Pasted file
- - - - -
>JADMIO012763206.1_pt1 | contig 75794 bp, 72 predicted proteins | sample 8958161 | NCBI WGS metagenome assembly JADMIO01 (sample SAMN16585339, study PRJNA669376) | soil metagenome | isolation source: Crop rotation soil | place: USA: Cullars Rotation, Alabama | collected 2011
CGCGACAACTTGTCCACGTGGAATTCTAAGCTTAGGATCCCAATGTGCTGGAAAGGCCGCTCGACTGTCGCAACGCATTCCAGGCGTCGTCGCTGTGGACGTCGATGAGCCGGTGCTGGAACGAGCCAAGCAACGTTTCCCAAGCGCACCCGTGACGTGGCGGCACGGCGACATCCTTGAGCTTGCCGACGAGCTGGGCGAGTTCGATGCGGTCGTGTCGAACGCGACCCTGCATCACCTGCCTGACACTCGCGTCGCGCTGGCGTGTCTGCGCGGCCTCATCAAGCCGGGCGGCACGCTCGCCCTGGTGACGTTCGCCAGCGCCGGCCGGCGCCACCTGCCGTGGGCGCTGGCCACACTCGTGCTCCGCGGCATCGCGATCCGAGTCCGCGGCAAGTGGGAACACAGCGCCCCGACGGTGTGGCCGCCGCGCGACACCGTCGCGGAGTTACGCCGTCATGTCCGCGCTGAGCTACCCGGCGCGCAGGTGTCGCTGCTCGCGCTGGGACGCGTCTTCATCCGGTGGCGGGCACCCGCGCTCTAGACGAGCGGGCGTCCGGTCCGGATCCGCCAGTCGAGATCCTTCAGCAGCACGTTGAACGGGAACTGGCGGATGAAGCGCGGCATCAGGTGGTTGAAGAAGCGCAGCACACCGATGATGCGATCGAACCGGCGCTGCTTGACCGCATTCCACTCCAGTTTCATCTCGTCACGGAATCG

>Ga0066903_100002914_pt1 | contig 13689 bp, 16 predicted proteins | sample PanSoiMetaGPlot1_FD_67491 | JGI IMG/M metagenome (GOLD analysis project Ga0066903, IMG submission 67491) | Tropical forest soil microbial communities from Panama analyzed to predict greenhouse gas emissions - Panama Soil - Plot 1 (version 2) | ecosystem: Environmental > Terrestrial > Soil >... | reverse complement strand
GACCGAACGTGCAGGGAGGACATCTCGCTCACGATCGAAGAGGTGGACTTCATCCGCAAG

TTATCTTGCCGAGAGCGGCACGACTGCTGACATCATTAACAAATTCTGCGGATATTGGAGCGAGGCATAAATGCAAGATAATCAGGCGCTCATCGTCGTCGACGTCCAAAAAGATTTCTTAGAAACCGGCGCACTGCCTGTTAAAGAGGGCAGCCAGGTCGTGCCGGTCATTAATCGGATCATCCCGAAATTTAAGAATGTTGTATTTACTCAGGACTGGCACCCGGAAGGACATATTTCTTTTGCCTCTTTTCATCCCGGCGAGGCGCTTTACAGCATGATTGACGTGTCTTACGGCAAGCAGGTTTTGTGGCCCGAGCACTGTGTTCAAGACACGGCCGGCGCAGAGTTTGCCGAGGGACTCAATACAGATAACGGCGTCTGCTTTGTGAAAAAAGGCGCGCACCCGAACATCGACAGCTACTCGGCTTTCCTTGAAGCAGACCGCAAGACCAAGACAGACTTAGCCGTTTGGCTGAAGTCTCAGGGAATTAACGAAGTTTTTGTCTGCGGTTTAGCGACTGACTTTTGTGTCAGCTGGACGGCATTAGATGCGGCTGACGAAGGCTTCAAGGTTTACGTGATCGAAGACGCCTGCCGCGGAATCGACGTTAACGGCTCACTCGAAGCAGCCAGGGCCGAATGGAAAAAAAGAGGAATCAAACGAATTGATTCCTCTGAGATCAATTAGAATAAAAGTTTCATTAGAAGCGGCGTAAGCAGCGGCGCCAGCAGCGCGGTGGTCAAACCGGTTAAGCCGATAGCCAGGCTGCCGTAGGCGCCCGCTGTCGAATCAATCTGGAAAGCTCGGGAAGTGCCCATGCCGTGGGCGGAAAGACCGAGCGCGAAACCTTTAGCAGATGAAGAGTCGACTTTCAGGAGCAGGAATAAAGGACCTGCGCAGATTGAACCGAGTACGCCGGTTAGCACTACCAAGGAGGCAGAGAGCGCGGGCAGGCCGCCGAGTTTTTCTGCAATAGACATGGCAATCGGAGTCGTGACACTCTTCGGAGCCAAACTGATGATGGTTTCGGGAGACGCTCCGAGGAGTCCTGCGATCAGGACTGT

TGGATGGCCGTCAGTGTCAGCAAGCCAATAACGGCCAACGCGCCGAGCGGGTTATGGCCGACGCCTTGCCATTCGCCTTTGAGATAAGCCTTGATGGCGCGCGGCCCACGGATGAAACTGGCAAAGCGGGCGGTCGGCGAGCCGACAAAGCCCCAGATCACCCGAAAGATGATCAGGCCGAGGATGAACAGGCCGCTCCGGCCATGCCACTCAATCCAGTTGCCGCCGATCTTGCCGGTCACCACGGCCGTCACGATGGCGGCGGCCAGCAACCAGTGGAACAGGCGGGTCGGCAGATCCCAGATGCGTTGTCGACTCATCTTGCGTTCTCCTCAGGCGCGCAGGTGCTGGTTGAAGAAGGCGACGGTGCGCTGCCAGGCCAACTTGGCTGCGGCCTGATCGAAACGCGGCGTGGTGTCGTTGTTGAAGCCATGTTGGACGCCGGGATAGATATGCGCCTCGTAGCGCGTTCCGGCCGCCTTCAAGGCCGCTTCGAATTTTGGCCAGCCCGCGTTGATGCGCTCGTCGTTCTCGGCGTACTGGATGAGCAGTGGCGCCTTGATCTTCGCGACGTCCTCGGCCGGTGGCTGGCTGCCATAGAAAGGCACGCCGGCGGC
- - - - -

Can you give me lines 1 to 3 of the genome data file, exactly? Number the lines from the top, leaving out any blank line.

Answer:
>JADMIO012763206.1_pt1 | contig 75794 bp, 72 predicted proteins | sample 8958161 | NCBI WGS metagenome assembly JADMIO01 (sample SAMN16585339, study PRJNA669376) | soil metagenome | isolation source: Crop rotation soil | place: USA: Cullars Rotation, Alabama | collected 2011
CGCGACAACTTGTCCACGTGGAATTCTAAGCTTAGGATCCCAATGTGCTGGAAAGGCCGCTCGACTGTCGCAACGCATTCCAGGCGTCGTCGCTGTGGACGTCGATGAGCCGGTGCTGGAACGAGCCAAGCAACGTTTCCCAAGCGCACCCGTGACGTGGCGGCACGGCGACATCCTTGAGCTTGCCGACGAGCTGGGCGAGTTCGATGCGGTCGTGTCGAACGCGACCCTGCATCACCTGCCTGACACTCGCGTCGCGCTGGCGTGTCTGCGCGGCCTCATCAAGCCGGGCGGCACGCTCGCCCTGGTGACGTTCGCCAGCGCCGGCCGGCGCCACCTGCCGTGGGCGCTGGCCACACTCGTGCTCCGCGGCATCGCGATCCGAGTCCGCGGCAAGTGGGAACACAGCGCCCCGACGGTGTGGCCGCCGCGCGACACCGTCGCGGAGTTACGCCGTCATGTCCGCGCTGAGCTACCCGGCGCGCAGGTGTCGCTGCTCGCGCTGGGACGCGTCTTCATCCGGTGGCGGGCACCCGCGCTCTAGACGAGCGGGCGTCCGGTCCGGATCCGCCAGTCGAGATCCTTCAGCAGCACGTTGAACGGGAACTGGCGGATGAAGCGCGGCATCAGGTGGTTGAAGAAGCGCAGCACACCGATGATGCGATCGAACCGGCGCTGCTTGACCGCATTCCACTCCAGTTTCATCTCGTCACGGAATCG

>Ga0066903_100002914_pt1 | contig 13689 bp, 16 predicted proteins | sample PanSoiMetaGPlot1_FD_67491 | JGI IMG/M metagenome (GOLD analysis project Ga0066903, IMG submission 67491) | Tropical forest soil microbial communities from Panama analyzed to predict greenhouse gas emissions - Panama Soil - Plot 1 (version 2) | ecosystem: Environmental > Terrestrial > Soil >... | reverse complement strand